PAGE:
Catching turtles is something I’ve done since childhood. In fact, I used to catch and sell them with a reptile collector’s license as a kid. 

Setting and raising more than a dozen giant metal turtle traps by foot through the swamp — then hauling out dozens of turtles — was quite a task.

Now, I get my turtle fix a much easier way: noodle lines.

I enjoy eating common snappers and softshell turtles, but catching elusive alligator snappers is a passion of mine. I’ve caught these turtles at many locations across the state, from the south central to southeast and even northern parts of Louisiana.

After chatting with several turtle experts years ago, I found out an amazing fact: nearly all hooked alligator snappers will pass the hook within weeks and live with no issues. But I still like to use non-stainless hooks so just in case the turtle doesn’t pass the hook, it will eventually dissolve in its stomach acids. 

The turtle specialist at the Louisiana Department of Wildlife and Fisheries office said that less than 1 percent of their more than 500 tagged alligator snapping turtles have been recaptured, and the tags usually fall off. 

The department doesn’t have a current tagging program for recreational anglers. The turtles take more than 10 years to reach sexual maturity, and I was told the state will not know for another 50 years if the population is declining or not. 

Many people I chatted with said that most alligator snappers have been fished out of many waters. Because of this — and knowing that a hooked turtle will most likely live — I release all of my alligator snappers so future generations of sportsmen will have a chance to catch these dinosaur-like creatures. 

One reason turtles get easily fished out is because they tend to group up in packs for the winter in one location buried under the mud. During the winter, I read a turtle’s heart may beat only once every 10 minutes, and the reptile will absorb oxygen from the water through pores in its body.

Once a turtle is caught in one spot, another turtle from the group will soon arrive there. But if someone keeps catching turtles from the same location, the entire group likely will be fished out, but I also read that alligator snappers sometimes travel great distances, as well. 

I usually wait until April to set my noodles lines when the waters warm and turtles move to feed. Also, without nighttime froggers in the mix, the noodle lines aren’t at risk of being checked or stolen by others.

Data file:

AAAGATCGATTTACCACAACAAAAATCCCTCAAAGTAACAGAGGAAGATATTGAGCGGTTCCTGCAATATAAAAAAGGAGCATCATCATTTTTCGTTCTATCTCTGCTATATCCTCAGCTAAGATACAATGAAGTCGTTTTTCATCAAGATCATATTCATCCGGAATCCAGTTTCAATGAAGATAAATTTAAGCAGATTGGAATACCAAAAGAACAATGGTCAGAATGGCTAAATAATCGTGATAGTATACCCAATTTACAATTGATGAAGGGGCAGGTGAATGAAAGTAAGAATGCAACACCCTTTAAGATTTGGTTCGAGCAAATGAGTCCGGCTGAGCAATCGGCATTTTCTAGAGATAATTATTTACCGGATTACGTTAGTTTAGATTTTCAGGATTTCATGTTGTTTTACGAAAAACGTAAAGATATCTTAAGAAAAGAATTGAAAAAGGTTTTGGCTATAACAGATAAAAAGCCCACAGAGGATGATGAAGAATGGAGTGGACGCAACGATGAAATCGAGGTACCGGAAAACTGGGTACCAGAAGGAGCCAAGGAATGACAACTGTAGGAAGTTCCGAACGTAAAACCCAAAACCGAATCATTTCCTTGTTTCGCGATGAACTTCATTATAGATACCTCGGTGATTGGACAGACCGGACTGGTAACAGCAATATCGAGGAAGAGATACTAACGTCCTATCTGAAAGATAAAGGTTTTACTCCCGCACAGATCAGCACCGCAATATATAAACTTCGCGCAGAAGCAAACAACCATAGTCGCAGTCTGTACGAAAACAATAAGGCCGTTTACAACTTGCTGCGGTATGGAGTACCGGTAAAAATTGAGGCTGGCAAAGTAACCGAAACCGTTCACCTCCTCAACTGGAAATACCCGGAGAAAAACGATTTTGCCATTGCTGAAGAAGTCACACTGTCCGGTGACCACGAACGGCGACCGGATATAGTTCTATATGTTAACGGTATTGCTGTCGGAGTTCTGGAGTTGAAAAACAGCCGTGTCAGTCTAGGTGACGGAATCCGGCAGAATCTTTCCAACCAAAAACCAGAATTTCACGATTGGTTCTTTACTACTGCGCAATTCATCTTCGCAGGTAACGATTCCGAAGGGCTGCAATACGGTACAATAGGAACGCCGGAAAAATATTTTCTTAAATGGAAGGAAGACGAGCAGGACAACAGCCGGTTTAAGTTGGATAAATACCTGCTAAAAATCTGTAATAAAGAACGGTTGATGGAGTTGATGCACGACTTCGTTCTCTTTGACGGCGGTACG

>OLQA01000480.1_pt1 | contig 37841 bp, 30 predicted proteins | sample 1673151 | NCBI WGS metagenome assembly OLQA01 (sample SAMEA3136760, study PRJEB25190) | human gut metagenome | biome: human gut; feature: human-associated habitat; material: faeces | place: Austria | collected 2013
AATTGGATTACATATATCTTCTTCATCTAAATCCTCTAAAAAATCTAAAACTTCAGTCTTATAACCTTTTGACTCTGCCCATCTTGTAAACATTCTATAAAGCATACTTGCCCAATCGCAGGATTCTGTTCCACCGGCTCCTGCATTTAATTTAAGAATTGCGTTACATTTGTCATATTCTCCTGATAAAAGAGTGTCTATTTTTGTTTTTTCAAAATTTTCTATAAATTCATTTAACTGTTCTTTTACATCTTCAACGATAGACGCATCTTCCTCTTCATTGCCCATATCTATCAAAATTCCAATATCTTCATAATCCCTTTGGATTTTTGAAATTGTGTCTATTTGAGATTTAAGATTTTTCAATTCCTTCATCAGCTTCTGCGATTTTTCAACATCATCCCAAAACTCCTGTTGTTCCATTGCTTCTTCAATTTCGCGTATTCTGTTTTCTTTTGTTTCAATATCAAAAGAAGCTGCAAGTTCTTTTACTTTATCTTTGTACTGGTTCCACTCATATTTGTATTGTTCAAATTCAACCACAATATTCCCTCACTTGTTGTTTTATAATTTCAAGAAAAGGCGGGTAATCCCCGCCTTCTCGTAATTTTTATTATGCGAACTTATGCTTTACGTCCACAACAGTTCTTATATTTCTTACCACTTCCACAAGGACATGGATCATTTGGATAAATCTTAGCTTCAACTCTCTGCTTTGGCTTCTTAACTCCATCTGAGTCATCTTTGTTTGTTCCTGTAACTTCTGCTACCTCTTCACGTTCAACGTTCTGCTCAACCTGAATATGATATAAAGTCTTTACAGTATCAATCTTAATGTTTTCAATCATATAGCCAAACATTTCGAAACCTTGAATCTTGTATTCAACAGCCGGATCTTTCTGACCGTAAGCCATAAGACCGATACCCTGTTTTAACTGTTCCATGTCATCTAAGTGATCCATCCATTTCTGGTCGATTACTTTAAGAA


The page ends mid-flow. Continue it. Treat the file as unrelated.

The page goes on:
Tying lines to tree limbs along the bank takes a lot of work and time. I found it’s much easier to set several noodles lines — the more lines that are set, the better the odds of hooking a turtle.

The trick to setting noodle lines is to set them late in the evening and check them first thing in the morning. This doesn’t bother me since I rarely sleep late when my lines are set because I’m eager to see what bit during the night.

The turtles feed the most during thunderstorms, so I avoid bluebird days and high pressure systems when I can, but I have caught snappers during any warm conditions.

As for bait, any type of dead fish works, but I mainly stick to using cut catfish, gaspergou, choupic and bullhead because most fish won’t bother eating them, and they stay on the hook. 

Sometimes I use game fish bellies or cut chunks of shad — that way I’ll also catch some catfish and choupic to eat and use as future bait for the lines. But keep in mind that cut game fish and shad will get stolen from the hook quickly if the place has a lot of crawfish.

Some people bury their baits at locations where bait stealers are present because a turtle can smell the bait and then dig down with its powerful feet to find it. However, this takes a longer time when setting lines and rarely do I find this step necessary.

Seldom will a hooked turtle travel further than 40 yards. The noodles are easily found, but since I use a bay boat to run lines by myself, I often have to go out and walk in the swamp barefooted to grab my lines. I’ve never lost a noodle or killed a turtle in all my years, but I’ve seen many dead turtles on other peoples’ trot lines and hoop nets.

Last month I set some lines in the midst of a bad thunderstorm. The lightning was so intense my dog and I rode out one storm for more than an hour on the swamp bank huddled under a log. We were both freezing cold and wet, but the hardcore mission paid off nicely.

The next morning, I caught two alligator snappers: one was pretty big at about 50 pounds with a flawless, beautiful shell. I spent tons of time and gas to only catch two turtles that were eventually released, but the adventure was well worth it. I have several shells mounted, but a nice framed picture of the beast is all I want these days.

On my next trip, I caught two more alligator snappers, one even larger than my previous trip. 

The attached video shows exactly how I make my inexpensive noodle lines to catch my snapping turtles. Here’s what you’ll need: 4-inch diameter pool noodle floats from Walmart, non-stainless, strong 5/0 or 6/0 hooks, 200- to 300-pound test untarred twisted or braided nylon string and a ½-inch hex nut for the weight.

I use a 4-turn improved clinch knot to connect my string to an 8-inch piece of noodle. Next, I attach the hex nut from Lowe’s 2 feet above the end of a 10- to 15-foot piece of rope with two overhand knots. Lastly, I attached the hook with a doubled-over overhand knot. 

Within a few minutes and for only a few bucks, a bunch of noodles can be made and a turtle adventure can begin.

But if you do catch an alligator snapper, please consider releasing the creature — or at least only taking one from a particular location each year, so the population will remain sustainable.